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Guidelines for Breastfeeding and Early Childhood Nutrition Have Value But Go Too Far

The U.S. government should support the new guidelines, but officials also should insist that their focus be on infant nutrition and on limiting unethical and harmful marketing practices, especially breast milk substitutes.

Columns appearing on the service and this webpage represent the views of the authors, not of The University of Texas at Austin.

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The World Health Organization recently proposed a new set of guidelines related to infant and young child nutrition. The proposed guidelines support and extend the rules from 1981 that limit the marketing of breast milk substitutes, or infant formulas.

In 1981, the United States was the only country that opposed these rules, and today it remains largely noncompliant with them. I strongly supported the original rules — it would be great to see the United States join virtually every other country in limiting unneeded and often unethical advertising of breast milk substitutes and related products.

But unlike in 1981, the U.S now has indicated that it may support the WHO proposed rules. By adopting these rules, the United States would send a powerful statement that the health benefits of breastfeeding are supported through national policy, as acknowledged by the surgeon general of the United States and groups such as the American Academy of Pediatrics.

There’s just one catch. The new guidelines go too far.

First, some background. The prior set of rules prohibited widespread advertising of questionable health benefits of infant formula. The rules also forbid the promotion of infant formula in hospitals via “discharge bags” and the use of cute symbols on bottles or cans of formula that might mislead consumers.

They were written to prevent for-profit marketing end-runs around efforts to support breastfeeding, without limiting access to infant formulas or leaving formula-feeding mothers feeling inferior.

And they’ve proved to work well, which isn’t surprising. Guidance on the use of these products should come from qualified health care providers, not via cute packaging and often misleading advertisements.

But the new guidelines take a big additional step. As written, they would block the marketing of whole milk for toddlers who are 1 to 3 years old. They also would strongly support the feeding of solid (weaning) foods that are homemade, as opposed to those that can be purchased at stores.

To be clear, these ideas are not unreasonable in many countries. Breastfeeding into the second and third years of life is not uncommon in some parts of the world and can have important health benefits.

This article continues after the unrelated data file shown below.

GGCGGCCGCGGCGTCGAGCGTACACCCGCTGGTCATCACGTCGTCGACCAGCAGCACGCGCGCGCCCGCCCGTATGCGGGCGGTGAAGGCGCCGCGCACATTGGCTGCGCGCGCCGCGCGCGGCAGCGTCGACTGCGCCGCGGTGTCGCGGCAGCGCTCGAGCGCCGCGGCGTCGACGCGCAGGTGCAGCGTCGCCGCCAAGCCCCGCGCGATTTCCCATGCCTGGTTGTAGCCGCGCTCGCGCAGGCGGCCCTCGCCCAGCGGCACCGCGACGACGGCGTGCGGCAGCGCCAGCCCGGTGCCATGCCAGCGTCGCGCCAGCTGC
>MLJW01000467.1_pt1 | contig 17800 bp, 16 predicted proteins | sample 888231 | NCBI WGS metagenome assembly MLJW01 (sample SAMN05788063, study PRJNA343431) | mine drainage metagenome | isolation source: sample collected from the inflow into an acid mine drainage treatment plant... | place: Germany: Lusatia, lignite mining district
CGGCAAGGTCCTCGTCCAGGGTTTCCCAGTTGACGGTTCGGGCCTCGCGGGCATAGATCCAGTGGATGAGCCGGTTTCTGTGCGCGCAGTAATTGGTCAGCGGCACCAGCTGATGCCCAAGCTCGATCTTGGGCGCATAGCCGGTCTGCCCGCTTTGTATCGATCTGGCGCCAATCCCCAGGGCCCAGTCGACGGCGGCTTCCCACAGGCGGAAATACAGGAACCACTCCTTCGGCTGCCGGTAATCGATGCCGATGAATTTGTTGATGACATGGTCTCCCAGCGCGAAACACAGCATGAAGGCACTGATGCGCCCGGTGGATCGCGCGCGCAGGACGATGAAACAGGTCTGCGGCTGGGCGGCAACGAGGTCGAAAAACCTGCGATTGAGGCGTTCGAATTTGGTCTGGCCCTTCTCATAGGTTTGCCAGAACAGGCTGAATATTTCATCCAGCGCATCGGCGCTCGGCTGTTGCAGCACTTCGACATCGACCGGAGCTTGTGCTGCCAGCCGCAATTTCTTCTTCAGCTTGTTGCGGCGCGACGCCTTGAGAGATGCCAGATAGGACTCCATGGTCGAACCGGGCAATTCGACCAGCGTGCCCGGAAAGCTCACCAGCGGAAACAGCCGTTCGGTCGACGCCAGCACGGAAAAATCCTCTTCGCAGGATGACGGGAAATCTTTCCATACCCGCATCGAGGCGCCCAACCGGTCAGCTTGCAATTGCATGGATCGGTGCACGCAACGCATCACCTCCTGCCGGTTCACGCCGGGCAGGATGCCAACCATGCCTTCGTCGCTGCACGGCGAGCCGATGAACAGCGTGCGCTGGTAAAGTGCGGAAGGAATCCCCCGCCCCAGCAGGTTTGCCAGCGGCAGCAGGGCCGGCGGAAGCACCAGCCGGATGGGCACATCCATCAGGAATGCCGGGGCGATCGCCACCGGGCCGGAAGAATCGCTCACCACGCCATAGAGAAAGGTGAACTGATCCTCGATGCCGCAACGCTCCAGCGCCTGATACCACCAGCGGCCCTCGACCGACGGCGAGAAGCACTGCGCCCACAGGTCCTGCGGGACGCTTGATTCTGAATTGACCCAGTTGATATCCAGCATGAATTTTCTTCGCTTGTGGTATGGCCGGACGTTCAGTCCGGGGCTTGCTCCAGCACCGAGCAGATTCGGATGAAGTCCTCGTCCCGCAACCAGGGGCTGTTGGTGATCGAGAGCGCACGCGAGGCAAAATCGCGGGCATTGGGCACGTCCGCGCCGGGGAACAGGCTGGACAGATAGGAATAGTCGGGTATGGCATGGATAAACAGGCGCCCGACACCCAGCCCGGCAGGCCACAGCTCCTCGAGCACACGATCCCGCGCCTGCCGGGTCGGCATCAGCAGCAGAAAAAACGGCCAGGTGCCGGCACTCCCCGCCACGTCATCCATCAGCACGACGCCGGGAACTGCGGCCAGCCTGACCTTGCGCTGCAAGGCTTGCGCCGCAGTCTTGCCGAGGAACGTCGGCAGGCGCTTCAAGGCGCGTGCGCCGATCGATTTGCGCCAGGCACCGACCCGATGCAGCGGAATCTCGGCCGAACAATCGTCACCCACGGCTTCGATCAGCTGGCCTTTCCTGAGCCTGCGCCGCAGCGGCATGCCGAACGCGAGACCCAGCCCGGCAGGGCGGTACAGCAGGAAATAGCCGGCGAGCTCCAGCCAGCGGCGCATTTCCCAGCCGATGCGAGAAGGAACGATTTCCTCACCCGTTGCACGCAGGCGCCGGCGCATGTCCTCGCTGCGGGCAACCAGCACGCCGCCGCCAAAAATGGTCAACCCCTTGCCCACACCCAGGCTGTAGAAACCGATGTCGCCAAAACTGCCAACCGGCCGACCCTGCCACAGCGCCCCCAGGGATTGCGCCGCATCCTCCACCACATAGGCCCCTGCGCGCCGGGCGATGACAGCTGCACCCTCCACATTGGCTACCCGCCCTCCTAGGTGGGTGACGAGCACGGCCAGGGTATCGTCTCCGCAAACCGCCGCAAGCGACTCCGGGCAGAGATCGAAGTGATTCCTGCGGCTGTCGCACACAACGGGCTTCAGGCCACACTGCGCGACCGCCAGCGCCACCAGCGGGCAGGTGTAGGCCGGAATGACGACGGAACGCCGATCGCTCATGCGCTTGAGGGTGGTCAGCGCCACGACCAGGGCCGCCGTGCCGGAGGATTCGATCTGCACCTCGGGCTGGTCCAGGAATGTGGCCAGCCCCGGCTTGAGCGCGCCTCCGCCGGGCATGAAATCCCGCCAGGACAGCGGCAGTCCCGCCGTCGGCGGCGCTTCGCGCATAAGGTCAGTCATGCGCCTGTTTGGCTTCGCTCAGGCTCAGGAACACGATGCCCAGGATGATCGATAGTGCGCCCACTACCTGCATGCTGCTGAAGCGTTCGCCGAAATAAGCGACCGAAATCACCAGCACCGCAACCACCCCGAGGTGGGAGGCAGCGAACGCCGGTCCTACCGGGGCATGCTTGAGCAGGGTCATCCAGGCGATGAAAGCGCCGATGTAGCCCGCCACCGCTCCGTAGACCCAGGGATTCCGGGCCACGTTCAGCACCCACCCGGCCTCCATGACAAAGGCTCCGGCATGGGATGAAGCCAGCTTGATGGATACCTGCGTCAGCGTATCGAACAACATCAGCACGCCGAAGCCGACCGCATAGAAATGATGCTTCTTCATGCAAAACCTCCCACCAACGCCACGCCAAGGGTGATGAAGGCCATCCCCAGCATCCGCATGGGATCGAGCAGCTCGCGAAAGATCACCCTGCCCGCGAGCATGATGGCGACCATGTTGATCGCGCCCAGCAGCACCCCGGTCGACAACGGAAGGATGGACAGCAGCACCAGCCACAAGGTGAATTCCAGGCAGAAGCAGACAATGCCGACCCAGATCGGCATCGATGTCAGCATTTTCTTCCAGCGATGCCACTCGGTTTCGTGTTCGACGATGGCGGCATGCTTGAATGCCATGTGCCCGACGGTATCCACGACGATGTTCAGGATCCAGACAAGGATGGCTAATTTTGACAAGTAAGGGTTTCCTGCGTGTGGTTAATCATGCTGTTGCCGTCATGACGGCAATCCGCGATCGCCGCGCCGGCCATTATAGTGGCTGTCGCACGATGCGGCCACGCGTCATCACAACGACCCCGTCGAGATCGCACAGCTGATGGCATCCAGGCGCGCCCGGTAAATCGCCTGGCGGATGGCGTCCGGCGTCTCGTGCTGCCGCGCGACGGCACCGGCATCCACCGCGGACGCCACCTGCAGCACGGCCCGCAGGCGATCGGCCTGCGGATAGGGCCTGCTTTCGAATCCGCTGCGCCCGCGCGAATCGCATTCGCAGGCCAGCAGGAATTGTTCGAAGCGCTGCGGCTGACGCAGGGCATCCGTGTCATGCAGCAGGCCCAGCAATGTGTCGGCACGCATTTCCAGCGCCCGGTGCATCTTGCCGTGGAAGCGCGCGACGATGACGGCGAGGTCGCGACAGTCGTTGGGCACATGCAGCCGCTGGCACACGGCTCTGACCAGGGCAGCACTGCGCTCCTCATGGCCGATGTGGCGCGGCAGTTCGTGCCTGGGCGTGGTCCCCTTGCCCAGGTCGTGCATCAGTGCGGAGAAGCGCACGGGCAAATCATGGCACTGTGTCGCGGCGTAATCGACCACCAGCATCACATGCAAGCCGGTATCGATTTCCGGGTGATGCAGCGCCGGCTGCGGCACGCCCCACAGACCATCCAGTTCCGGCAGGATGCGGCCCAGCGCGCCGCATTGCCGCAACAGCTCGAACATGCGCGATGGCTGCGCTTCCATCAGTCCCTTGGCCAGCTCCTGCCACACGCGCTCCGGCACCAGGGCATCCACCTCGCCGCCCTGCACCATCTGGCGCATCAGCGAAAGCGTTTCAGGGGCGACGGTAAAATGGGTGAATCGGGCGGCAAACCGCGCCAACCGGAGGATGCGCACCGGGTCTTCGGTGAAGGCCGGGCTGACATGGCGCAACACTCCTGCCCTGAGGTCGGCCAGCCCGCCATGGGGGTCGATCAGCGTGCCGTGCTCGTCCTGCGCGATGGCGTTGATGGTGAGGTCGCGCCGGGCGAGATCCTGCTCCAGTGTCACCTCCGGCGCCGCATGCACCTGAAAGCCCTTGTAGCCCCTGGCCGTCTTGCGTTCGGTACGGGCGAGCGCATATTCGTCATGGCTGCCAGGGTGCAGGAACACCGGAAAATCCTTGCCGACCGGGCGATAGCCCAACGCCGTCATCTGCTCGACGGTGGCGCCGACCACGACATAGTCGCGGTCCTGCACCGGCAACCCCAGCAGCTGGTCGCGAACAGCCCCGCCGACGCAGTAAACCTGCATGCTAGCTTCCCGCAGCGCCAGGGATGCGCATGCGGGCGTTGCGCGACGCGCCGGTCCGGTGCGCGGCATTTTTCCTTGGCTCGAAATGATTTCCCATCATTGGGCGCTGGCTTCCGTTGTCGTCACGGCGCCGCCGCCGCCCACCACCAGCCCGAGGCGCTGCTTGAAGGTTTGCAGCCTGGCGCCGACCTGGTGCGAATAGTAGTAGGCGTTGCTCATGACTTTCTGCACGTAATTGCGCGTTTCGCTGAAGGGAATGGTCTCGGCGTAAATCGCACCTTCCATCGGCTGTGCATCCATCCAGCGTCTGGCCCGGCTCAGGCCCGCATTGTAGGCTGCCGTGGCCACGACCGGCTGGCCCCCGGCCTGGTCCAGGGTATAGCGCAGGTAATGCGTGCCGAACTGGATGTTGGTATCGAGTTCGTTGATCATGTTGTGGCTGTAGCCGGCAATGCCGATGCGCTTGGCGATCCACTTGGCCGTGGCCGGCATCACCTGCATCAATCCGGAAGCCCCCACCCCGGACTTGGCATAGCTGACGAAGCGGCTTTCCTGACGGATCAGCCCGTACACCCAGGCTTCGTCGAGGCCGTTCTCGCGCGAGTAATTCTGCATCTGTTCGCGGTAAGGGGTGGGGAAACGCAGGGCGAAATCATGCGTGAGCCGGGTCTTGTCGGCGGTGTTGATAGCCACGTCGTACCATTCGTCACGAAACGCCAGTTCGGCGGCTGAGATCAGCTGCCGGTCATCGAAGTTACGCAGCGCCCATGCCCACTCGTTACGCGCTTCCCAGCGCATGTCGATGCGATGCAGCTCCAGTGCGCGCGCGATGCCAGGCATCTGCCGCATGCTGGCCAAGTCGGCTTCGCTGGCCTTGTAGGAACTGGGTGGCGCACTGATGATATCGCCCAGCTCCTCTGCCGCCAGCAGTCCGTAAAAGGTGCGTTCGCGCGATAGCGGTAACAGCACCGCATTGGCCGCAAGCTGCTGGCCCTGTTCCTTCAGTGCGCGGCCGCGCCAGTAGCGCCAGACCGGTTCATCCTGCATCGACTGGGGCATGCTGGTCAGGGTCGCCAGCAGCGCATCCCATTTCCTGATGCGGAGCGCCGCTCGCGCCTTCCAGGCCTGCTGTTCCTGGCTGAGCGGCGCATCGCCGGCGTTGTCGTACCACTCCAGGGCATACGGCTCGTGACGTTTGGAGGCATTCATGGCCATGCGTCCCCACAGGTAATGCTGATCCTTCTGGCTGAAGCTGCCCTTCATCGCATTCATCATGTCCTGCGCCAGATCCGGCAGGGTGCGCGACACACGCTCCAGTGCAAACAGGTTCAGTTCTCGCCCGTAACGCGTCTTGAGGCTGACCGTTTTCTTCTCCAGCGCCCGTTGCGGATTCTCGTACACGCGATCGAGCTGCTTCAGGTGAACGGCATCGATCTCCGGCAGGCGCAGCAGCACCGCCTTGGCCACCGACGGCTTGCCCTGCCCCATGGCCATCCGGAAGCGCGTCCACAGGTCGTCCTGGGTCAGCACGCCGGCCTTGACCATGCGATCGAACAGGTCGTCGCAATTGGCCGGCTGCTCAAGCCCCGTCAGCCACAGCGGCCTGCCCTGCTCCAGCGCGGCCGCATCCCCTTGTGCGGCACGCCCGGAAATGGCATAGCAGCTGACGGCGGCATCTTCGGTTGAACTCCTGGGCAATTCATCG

But in the United States, relatively few — less than 5 percent — of mothers breastfeed after their children reach 12 months of age, and the use of whole milk or similar products for toddlers 12 months old and older is nearly universal.

The Women, Infants and Children (WIC) program and many others provide milk for toddlers, and the recent Dietary Guidelines for America support the use of milk in the population covered by these guidelines, 24 months and above. It’s reasonable to allow the marketing of these products for small children, if only to provide alternatives to soda and other inappropriate beverages.

And although homemade solid foods are great — and for many families are less expensive and healthy for their infants — they simply aren’t realistic for many U.S. parents, especially single parents and those who rely on day care.

There is no reason to automatically assume that homemade food — no matter its source or preparation — is superior to commercial products, no matter where they come from or how they’re prepared. There simply is not a reason to forbid reasonable marketing of these foods.

The U.S. government should support the new guidelines, but officials also should insist that their focus be on infant nutrition during the first year of life and on limiting unethical and harmful marketing practices related to infant nutrition, especially breast milk substitutes.

There is no need to have the guidelines extend to routinely accepted feeding practices in the United States, especially those that are not necessarily unhealthy or inappropriate. This is an important step forward, but it should not come at the expense of good nutrition.

Steven Abrams is the inaugural chair of the department of pediatrics in the Dell Medical School at The University of Texas at Austin. He is a member of a scientific advisory board for the Milk Processor Education Program and a consultant related to feeding preterm infants for Nestlé, USA.

A version of this op-ed appeared in the Austin American Statesman.

To view more op-eds from Texas Perspectives, click here.

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Texas Perspectives is a wire-style service produced by The University of Texas at Austin that is intended to provide media outlets with meaningful and thoughtful opinion columns (op-eds) on a variety of topics and current events. Authors are faculty members and staffers at UT Austin who work with University Communications to craft columns that adhere to journalistic best practices and Associated Press style guidelines. The University of Texas at Austin offers these opinion articles for publication at no charge. Columns appearing on the service and this webpage represent the views of the authors, not of The University of Texas at Austin.

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